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Kung Fu Panda 3 impresses with wit, animation, and plot

February 4, 2016

Having now found kung fu and discovered inner peace, Kung Fu Panda 3 searches for unity with the universe through its engaging plot, funny gags, and gorgeous animation.

But of course, that should be expected now from these films and their long line of high standards on its Ancient China inspired world and lovable character Po.

Now that Po has faced many challenges and saved China once, Po has matured to where he must now take the next step in his training and become a teacher of kung fu himself. Though resistant at first, his spirits are lifted when he discovers his long lost father, who informs Po of a hidden sanctuary for pandas.

This has all come in time as a new threat from the Spirit World has returned to seek vengeance on the land he once ruled and seeks to destroy the pandas, who wielded a power that could stop him. Now Po will have to protect his people and the power they wield from this powerful new foe, and make his own people into kung fu warriors like himself.

A pretty heavy plot for the second sequel in the series, but Kung Fu Panda 3 manages to become one of the most beautiful and touching entries in the series.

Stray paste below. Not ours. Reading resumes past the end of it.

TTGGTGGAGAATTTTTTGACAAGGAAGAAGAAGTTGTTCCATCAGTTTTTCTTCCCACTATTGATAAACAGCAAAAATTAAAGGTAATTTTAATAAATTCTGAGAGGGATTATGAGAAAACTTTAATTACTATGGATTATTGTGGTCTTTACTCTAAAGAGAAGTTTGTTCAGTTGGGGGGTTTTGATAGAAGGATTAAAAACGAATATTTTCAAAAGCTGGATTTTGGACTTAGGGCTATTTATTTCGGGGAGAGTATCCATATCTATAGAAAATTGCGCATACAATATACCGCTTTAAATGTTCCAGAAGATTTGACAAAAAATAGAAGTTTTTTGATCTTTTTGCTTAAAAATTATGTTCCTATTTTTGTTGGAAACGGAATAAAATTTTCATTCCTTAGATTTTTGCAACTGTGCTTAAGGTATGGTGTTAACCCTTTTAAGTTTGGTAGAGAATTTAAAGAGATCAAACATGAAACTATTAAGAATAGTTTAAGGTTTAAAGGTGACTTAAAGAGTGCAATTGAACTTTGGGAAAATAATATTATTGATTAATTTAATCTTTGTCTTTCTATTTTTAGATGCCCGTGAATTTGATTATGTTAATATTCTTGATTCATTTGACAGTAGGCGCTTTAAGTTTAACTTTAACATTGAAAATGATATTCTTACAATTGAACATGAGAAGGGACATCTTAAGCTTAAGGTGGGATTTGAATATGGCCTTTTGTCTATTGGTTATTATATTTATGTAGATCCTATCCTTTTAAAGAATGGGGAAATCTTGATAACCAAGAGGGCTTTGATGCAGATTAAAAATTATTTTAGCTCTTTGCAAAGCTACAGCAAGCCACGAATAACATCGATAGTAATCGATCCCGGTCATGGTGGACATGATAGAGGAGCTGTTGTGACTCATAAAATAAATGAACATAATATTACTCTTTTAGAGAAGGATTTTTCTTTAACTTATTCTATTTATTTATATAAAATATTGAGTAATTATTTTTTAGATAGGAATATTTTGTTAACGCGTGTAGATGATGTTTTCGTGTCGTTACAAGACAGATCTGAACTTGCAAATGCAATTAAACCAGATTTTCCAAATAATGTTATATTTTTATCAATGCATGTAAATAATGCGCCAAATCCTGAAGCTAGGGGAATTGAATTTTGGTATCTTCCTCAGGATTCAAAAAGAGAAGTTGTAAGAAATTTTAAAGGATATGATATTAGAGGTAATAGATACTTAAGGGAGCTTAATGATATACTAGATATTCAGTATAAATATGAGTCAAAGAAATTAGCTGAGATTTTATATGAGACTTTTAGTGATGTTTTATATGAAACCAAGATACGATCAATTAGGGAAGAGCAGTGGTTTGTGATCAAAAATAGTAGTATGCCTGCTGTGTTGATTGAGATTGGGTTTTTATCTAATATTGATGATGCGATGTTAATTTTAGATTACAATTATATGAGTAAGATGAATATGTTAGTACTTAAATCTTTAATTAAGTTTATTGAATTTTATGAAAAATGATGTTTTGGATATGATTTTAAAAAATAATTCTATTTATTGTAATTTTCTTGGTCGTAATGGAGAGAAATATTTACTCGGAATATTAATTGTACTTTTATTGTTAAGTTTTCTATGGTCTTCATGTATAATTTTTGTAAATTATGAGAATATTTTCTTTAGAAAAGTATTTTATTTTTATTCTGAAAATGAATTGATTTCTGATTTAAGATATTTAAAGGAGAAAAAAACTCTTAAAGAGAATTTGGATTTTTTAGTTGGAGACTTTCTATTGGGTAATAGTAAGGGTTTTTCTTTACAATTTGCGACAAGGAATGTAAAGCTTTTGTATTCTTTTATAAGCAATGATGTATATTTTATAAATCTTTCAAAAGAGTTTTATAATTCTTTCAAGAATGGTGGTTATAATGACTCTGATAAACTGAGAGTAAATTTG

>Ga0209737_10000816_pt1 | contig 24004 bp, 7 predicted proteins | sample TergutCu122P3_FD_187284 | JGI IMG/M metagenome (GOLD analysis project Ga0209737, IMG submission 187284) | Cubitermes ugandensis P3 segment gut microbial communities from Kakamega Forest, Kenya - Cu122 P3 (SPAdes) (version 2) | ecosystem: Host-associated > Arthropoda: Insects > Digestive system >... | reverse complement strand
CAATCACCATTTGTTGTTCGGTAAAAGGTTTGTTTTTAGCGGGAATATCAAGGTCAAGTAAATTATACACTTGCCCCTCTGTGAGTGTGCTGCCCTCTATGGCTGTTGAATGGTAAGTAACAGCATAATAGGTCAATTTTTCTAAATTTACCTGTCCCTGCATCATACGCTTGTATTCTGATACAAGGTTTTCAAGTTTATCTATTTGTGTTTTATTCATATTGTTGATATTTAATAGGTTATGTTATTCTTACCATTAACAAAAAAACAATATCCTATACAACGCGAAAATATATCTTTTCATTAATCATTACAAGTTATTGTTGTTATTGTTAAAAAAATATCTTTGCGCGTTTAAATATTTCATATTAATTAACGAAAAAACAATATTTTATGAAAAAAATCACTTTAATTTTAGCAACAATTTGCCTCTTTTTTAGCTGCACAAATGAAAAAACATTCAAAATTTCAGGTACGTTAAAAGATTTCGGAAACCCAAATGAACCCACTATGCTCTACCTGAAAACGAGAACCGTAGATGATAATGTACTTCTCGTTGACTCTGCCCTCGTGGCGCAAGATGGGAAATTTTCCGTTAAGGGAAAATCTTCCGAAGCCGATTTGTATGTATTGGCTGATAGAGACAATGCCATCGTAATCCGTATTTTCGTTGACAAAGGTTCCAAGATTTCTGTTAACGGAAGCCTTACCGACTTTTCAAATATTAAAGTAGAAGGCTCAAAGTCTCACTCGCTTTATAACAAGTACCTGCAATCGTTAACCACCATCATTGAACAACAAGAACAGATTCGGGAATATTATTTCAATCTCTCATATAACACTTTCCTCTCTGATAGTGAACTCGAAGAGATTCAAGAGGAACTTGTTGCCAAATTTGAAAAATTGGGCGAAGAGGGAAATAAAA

Good animation is expected now of Dreamworks Animation, but this film manages to go up and beyond. As the series entrenches itself further in spirituality and eastern philosophy, it enters realms foreign to its characters that really show off what the creators have wanted to bring. Massive environments and beautifully animated worlds come alive here that we have not seen yet, and it allows for some of the most dynamic action the series has seen yet.

The writing is also spot-on. Whereas some series might run out of steam by the third try, Kung Fu Panda 3 manages to balance out its many fine aspects. The problem of balancing identities, finding meaning in who we are, striking a balance between having two fathers, these are some of the things the film addresses maturely and with great heart, creating a truly appreciative story.

And this also happens to be the most gag filled of the three films. It seemed as though I was much more aware of the sharp, quick humor this time around as before, but the film manages to keep you laughing constantly, and balances it all quite well with the serious moments. Tonally the film feels very balanced.

Even its new villain, a monstrous Yak named Kai, manages to garner some laughs while managing to be cool with his actions and design.

One thing people will definitely feel is entertained, as nothing about this film felt boring. The actions is fluid and powerful, while also using the it to the fullest extent to bring out the comedy and intrigue through each scene. No boredom should be expected in those who go to see this.

With the only major problems I could see in the film are placements of certain scenes being re-written, or even for the philosophies to be pushed a bit more, Kung Fu Panda 3 manages to be another stellar entry in the series.

If it were to end here with there never being another, people would feel satisfied that this was the film that entrenched the legacy of Kung Fu Panda in animation history.

Ryan Funes is a lover of all things movie, TV, video games and stories and wants to become a television writer someday. In his spare time he enjoys hanging with friends, tapping into his imagination, and watching cartoons of all kinds.